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Background: Attending to culture is central to developing workplaces that are safe and effective – those that prioritise learning to support continuing quality, person-centred relationships and the wellbeing of providers and recipients of care. Culture at the microsystems level, where care is experienced and provided, directly impacts on staff and patients but is generally given much less attention than organisational cultures at the meso level. This paper presents a refinement of a previously published middle-range theory of culture change derived from a concept analysis of effective workplace culture. It draws on findings from a project that set out to embed a safety culture and grow quality improvement and leadership capability through a regional patient safety initiative in frontline teams across four acute NHS hospital trusts in south-east England.

Aims and objectives: To refine theoretical understanding about how to recognise and develop effective workplace cultures at the microsystems level based on practical insights from the Safety Culture Quality Improvement Realist Evaluation (SCQIRE) project.

Methods: The evaluation approach for the SCQIRE project combined realist evaluation and practice development methodology. Realist evaluation was selected to answer the question ‘what works for whom and why when embedding a safety culture, improvement capability and leadership in frontline teams?’ Key to this approach is the local development, testing and refinement of ‘CMO’ relationships between: contexts (C); mechanisms, for example triggers and explaining why components work (M); and outcomes (O). Drawing on project data, the enablers, attributes and consequences of an effective workplace culture have been used to critically examine the factors that contributed to frontline teams’ ability to create and sustain a safety culture.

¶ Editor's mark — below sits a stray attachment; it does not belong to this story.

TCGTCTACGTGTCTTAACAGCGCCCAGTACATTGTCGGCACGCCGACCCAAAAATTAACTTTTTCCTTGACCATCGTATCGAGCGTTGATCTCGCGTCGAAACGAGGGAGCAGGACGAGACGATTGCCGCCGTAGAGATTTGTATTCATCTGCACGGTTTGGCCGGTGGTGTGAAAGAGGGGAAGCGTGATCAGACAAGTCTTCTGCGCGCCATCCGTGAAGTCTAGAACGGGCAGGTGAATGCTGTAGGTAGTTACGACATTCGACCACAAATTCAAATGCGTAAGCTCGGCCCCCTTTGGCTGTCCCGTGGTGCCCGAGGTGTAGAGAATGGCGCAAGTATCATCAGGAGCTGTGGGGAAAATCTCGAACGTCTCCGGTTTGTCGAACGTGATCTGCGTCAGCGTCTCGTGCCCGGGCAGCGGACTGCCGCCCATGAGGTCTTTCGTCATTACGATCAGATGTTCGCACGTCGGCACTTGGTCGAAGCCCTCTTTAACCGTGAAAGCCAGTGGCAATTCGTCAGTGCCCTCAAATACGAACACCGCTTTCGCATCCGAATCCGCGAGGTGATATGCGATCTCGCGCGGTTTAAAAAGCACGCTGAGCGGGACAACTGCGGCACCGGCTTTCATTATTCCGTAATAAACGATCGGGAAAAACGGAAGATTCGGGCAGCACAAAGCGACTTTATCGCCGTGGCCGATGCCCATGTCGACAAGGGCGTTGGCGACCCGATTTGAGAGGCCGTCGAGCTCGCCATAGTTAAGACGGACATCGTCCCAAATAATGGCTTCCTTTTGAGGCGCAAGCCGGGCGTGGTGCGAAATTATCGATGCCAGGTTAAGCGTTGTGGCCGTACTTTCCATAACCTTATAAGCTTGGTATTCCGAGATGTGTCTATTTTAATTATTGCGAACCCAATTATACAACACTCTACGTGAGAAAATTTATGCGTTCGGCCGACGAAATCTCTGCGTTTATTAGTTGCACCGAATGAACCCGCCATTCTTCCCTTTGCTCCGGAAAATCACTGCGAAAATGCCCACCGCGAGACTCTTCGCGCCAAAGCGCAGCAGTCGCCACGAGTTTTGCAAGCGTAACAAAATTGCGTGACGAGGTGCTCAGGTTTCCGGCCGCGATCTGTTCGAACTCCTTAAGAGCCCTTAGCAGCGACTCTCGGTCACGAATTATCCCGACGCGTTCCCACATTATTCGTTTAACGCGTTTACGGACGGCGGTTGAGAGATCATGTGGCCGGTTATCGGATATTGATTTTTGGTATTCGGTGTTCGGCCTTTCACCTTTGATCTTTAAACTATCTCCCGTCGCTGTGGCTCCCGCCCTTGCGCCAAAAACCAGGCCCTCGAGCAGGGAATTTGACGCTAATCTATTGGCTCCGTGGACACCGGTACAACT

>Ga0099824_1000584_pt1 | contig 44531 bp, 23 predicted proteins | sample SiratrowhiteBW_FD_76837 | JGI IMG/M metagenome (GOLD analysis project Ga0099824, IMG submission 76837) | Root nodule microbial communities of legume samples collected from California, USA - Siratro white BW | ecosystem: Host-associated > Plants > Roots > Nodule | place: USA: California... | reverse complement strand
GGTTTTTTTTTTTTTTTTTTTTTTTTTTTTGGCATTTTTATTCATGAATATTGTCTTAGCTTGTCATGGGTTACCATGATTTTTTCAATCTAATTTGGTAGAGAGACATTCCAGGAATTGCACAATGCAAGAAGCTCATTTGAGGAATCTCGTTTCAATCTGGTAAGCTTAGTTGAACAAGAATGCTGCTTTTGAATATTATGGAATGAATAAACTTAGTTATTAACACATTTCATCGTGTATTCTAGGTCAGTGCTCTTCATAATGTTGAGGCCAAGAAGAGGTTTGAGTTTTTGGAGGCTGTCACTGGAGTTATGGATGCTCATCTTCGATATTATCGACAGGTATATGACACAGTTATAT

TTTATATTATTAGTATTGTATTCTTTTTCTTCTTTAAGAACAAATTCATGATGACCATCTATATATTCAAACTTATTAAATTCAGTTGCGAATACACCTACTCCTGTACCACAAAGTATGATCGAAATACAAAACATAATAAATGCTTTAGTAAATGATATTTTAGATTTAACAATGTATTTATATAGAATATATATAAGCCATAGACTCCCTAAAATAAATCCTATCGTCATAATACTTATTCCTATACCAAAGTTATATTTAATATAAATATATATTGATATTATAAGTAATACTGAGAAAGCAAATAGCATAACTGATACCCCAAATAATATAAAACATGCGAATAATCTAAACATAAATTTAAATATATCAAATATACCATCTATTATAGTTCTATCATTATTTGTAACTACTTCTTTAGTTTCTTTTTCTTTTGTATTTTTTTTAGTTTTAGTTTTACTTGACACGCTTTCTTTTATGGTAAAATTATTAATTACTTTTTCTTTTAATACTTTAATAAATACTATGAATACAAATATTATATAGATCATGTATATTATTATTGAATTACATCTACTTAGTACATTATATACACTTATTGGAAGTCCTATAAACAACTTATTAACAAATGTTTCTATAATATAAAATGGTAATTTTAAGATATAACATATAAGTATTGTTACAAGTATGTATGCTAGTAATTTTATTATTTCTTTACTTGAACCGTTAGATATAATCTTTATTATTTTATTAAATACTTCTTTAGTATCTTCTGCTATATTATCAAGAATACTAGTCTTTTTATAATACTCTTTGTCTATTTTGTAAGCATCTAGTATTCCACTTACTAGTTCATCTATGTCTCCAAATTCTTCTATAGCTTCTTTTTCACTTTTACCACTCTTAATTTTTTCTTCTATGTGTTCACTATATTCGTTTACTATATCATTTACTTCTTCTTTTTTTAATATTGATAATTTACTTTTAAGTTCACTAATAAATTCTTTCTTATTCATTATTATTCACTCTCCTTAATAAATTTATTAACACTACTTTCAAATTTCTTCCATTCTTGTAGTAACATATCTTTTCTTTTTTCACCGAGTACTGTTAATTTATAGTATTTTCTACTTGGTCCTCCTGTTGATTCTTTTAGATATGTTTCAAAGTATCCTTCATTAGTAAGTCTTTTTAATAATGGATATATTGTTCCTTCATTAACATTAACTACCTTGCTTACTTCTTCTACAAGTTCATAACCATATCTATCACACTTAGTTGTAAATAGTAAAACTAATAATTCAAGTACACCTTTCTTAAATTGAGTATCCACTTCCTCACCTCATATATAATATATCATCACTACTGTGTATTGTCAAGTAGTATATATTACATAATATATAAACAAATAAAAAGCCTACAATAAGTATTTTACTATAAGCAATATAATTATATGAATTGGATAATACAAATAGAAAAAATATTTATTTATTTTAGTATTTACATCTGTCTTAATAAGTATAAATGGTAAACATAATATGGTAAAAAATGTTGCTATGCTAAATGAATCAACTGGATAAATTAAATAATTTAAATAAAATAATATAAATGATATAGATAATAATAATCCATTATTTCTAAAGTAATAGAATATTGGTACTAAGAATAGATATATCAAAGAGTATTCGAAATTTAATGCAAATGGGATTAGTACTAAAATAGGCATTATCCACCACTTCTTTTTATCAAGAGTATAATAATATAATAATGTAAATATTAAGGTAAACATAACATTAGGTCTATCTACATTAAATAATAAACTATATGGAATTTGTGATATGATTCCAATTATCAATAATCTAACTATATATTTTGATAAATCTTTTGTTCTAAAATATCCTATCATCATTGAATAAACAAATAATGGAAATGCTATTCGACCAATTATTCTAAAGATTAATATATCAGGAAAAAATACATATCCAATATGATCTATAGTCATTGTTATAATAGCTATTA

Findings:  A total of 24 CMO relationships resulted in four emerging programme theories that described what worked, why and for whom in relation to: 1) frontline teams developing their safety culture; 2) facilitators working with frontline teams to embed safety culture, quality improvement and leadership; 3) organisations supporting frontline teams; and 4) the patient safety collaborative initiative.

Conclusions: It is concluded that the close relationship between person-centred values, ways of working and continuing effectiveness mean it is not possible to develop a safety culture without also being person-centred in relationships. Other theoretical refinements proposed include greater emphasis on the role of appreciative active learning, person-centredness in everyday relationships and an integrated approach to learning, development and improvement embedded at both micro and meso levels. The theory strengthens individual enablers of safety culture, with particular attention given to quality clinical leadership based on an inclusive, participative, collaborative approach involving all stakeholders, and to facilitation that embraces all the skills required for learning, developing and improving with person-centred values. Organisational enablers emphasise the need for a corporate body of facilitators to support frontline teams, as well as the role of senior organisational leaders in enabling a bottom-up approach to supporting quality and innovation.

Implications for practice: